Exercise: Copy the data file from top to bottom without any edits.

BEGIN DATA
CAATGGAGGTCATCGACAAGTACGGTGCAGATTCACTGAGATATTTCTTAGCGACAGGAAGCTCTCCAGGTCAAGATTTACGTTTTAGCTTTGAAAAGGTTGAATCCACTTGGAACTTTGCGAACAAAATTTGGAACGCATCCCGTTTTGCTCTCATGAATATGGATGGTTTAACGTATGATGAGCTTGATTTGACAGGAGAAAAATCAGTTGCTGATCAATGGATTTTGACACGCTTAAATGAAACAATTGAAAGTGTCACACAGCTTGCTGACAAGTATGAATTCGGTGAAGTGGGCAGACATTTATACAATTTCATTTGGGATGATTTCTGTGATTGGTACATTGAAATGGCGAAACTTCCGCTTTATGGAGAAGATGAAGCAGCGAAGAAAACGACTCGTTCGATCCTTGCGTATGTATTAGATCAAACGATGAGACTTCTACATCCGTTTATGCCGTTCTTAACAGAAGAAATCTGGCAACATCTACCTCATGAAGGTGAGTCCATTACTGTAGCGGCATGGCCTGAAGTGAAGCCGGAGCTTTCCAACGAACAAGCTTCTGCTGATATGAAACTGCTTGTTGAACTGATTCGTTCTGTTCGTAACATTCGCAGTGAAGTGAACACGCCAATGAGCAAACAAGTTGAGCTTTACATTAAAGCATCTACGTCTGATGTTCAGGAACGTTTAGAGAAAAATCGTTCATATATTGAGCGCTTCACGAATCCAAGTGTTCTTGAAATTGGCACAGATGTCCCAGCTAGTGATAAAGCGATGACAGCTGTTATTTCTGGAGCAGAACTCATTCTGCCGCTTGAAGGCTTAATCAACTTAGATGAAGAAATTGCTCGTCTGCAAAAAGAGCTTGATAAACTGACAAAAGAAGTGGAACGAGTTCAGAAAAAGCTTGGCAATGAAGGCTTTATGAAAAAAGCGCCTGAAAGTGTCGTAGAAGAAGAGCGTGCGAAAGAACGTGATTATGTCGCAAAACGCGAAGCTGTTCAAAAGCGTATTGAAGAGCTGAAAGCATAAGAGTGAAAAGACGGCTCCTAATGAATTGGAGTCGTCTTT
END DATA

CAATGGAGGTCATCGACAAGTACGGTGCAGATTCACTGAGATATTTCTTAGCGACAGGAAGCTCTCCAGGTCAAGATTTACGTTTTAGCTTTGAAAAGGTTGAATCCACTTGGAACTTTGCGAACAAAATTTGGAACGCATCCCGTTTTGCTCTCATGAATATGGATGGTTTAACGTATGATGAGCTTGATTTGACAGGAGAAAAATCAGTTGCTGATCAATGGATTTTGACACGCTTAAATGAAACAATTGAAAGTGTCACACAGCTTGCTGACAAGTATGAATTCGGTGAAGTGGGCAGACATTTATACAATTTCATTTGGGATGATTTCTGTGATTGGTACATTGAAATGGCGAAACTTCCGCTTTATGGAGAAGATGAAGCAGCGAAGAAAACGACTCGTTCGATCCTTGCGTATGTATTAGATCAAACGATGAGACTTCTACATCCGTTTATGCCGTTCTTAACAGAAGAAATCTGGCAACATCTACCTCATGAAGGTGAGTCCATTACTGTAGCGGCATGGCCTGAAGTGAAGCCGGAGCTTTCCAACGAACAAGCTTCTGCTGATATGAAACTGCTTGTTGAACTGATTCGTTCTGTTCGTAACATTCGCAGTGAAGTGAACACGCCAATGAGCAAACAAGTTGAGCTTTACATTAAAGCATCTACGTCTGATGTTCAGGAACGTTTAGAGAAAAATCGTTCATATATTGAGCGCTTCACGAATCCAAGTGTTCTTGAAATTGGCACAGATGTCCCAGCTAGTGATAAAGCGATGACAGCTGTTATTTCTGGAGCAGAACTCATTCTGCCGCTTGAAGGCTTAATCAACTTAGATGAAGAAATTGCTCGTCTGCAAAAAGAGCTTGATAAACTGACAAAAGAAGTGGAACGAGTTCAGAAAAAGCTTGGCAATGAAGGCTTTATGAAAAAAGCGCCTGAAAGTGTCGTAGAAGAAGAGCGTGCGAAAGAACGTGATTATGTCGCAAAACGCGAAGCTGTTCAAAAGCGTATTGAAGAGCTGAAAGCATAAGAGTGAAAAGACGGCTCCTAATGAATTGGAGTCGTCTTT